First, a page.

Music is also central to the enjoyment of the film. Viewers will find themselves carried away by pianist Jourdann Petalver’s score. Under Bolipata’s musical direction, familiar pieces like “Ang Pipit,” “Ugoy ng Duyan,” and Vivaldi’s “Spring Concerto” were woven into the story together with Petalver’s soulful original compositions.
“On a personal level, the film also opens up a way for me to deconstruct my own process as a performer,” Bolipata said.
“In music, the connection to your emotions is not as direct as acting. In music, it’s more abstract, more sublimated through movement, though vibrato,” he said, adding that the experience has added depth to how he connected with his audience. “You become more aware on the stage.”
Poor kids’ house
The film was shot in and around the main house of Creative Alternatives for Social Action (Casa) San Miguel in Zambales. Established by Bolipata in 1993, Casa San Miguel is a foundation that brings music and the arts to underprivileged children. Many of the students at Casa San Miguel come from farming and fishing families.
“Children need to be able to express themselves—and sometimes, their vocabulary is not enough to effectively communicate their emotions. This is where the arts come in,” Bolipata said.
Directed by Marfil and written by Froilan Medina and Rody Vera with cinematography by Nap Jamir, “Boses” also stars veterans Meryll Soriano, Cherry Pie Picache, and Ricky Davao.
Duque said Bolipata’s participation in the film bolstered his confidence. “I was very young when the film was shot. But Sir Coke was there, I was not afraid,” he said.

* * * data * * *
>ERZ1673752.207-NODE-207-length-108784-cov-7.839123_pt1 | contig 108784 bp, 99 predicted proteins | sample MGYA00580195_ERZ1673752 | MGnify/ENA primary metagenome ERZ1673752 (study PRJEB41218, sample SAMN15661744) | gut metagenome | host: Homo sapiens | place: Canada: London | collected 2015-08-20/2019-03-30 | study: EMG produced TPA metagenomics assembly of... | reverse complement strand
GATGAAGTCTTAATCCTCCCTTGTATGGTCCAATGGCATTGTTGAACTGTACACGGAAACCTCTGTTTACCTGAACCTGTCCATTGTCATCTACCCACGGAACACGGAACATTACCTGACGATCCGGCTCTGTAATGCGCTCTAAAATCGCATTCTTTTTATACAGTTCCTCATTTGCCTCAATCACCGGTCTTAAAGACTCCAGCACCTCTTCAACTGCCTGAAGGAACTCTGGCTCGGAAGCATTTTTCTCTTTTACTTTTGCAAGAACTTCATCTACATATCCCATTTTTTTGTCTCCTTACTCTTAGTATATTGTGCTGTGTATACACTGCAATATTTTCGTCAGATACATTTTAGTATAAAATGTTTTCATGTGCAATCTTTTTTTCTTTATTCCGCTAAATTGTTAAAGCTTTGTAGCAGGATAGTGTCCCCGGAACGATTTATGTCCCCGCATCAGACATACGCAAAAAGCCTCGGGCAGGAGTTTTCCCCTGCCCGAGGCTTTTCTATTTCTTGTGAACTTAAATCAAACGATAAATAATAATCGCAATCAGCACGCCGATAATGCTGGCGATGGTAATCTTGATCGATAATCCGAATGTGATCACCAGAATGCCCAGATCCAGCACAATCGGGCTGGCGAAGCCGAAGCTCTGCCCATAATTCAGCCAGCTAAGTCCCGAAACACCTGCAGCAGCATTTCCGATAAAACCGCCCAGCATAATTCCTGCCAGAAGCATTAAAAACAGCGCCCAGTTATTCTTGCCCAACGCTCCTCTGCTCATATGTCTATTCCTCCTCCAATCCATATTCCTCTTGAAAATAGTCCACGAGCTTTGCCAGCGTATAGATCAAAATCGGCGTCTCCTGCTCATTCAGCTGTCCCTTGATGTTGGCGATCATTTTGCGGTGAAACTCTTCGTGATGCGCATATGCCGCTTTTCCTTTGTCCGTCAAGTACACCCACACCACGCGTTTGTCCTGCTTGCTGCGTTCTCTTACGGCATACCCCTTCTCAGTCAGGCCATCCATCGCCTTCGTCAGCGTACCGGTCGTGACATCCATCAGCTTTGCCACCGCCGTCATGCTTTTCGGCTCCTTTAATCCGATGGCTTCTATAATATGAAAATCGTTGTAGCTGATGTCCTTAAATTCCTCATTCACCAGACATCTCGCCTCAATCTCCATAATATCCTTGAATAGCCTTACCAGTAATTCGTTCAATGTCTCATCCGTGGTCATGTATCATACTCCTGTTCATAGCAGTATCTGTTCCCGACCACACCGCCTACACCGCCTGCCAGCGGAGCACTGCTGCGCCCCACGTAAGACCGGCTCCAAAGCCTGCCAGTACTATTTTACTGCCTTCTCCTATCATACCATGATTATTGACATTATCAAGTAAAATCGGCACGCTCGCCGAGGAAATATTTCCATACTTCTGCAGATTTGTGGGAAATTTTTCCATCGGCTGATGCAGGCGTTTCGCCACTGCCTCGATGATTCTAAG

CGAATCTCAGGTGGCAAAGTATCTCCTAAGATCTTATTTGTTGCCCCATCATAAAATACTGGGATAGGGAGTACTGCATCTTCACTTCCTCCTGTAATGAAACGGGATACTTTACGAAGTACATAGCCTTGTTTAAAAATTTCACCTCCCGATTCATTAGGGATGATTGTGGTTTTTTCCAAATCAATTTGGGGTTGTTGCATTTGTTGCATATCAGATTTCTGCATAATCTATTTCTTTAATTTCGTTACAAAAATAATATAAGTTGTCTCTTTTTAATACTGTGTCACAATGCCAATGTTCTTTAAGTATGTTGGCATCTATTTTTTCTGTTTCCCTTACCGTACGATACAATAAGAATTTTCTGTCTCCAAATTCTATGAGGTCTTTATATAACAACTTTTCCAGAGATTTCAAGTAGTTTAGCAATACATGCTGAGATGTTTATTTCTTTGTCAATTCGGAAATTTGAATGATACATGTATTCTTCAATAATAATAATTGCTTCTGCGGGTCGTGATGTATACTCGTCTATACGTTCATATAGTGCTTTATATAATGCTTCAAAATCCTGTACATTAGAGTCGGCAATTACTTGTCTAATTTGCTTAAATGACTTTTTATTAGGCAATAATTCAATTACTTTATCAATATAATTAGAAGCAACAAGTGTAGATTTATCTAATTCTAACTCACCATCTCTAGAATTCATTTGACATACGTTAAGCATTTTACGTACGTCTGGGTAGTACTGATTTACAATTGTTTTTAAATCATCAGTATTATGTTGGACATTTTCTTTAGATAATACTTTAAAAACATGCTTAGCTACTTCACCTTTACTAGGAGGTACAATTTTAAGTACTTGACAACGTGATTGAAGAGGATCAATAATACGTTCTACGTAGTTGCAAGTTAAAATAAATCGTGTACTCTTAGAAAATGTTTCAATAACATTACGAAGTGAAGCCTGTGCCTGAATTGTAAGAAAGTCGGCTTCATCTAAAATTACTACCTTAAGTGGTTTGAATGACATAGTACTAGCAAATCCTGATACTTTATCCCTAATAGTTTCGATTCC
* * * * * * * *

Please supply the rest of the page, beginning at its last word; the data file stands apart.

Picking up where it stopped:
Duque, now a scholar for music at De La Salle Zobel School, was only 7 years old when he did “Boses.”
He said the experience whetted his appetite for acting.
“If I’d become an actor. I want to be like Ricky Davao,” he said in an interview during a recent cast reunion.
For Davao, who plays Marcelo, Onyok’s father, that’s “flattery.” He said Duque acted so well and with so much heart. He added, in jest, that at some points the boy might have upstaged him.
“Boses” pushes the issue of child abuse without being vulgar or too visual. The sensitive treatment of the subject has given the film an A rating from the Cinema Evaluation Board and a following from different sectors as well.
The film has enjoyed a groundswell of support, from child-focused organizations, religious groups to government agencies, mainly because of the hopeful theme that shines through despite the bleak situation portrayed in the film.
Recently, “Boses” was presented to the members of the Vienna International Centre (VIC) Club Filipino, an organization put up by Filipinos working at the United Nations in Vienna, youth leaders from Ang Mananampalatayang Gumagawa (AMG), and to teachers invited by Ortigas Library Foundation.
The film has garnered endorsements from the Department of Education, the Commission on Higher Education and the CBCP’s Episcopal Commission on Youth. It was also included in a seven-film series for officers and employees of the Department of Foreign Affairs (DFA) who may later be posted overseas. The screenings were sponsored by the Cultural Diplomacy Unit of the DFA.
“We’re thankful for all the support we are getting. It’s unlikely that an indie film gets to be released commercially so long after it was first put out there,” Marfil said.
“I have seen the film connect with all kinds of audiences: young and old, rich and poor, from Tondo to New York—they shout, cheer and cry. I draw my strength and confidence from these reactions,” she said.—With a report from Tish Martinez, Contributor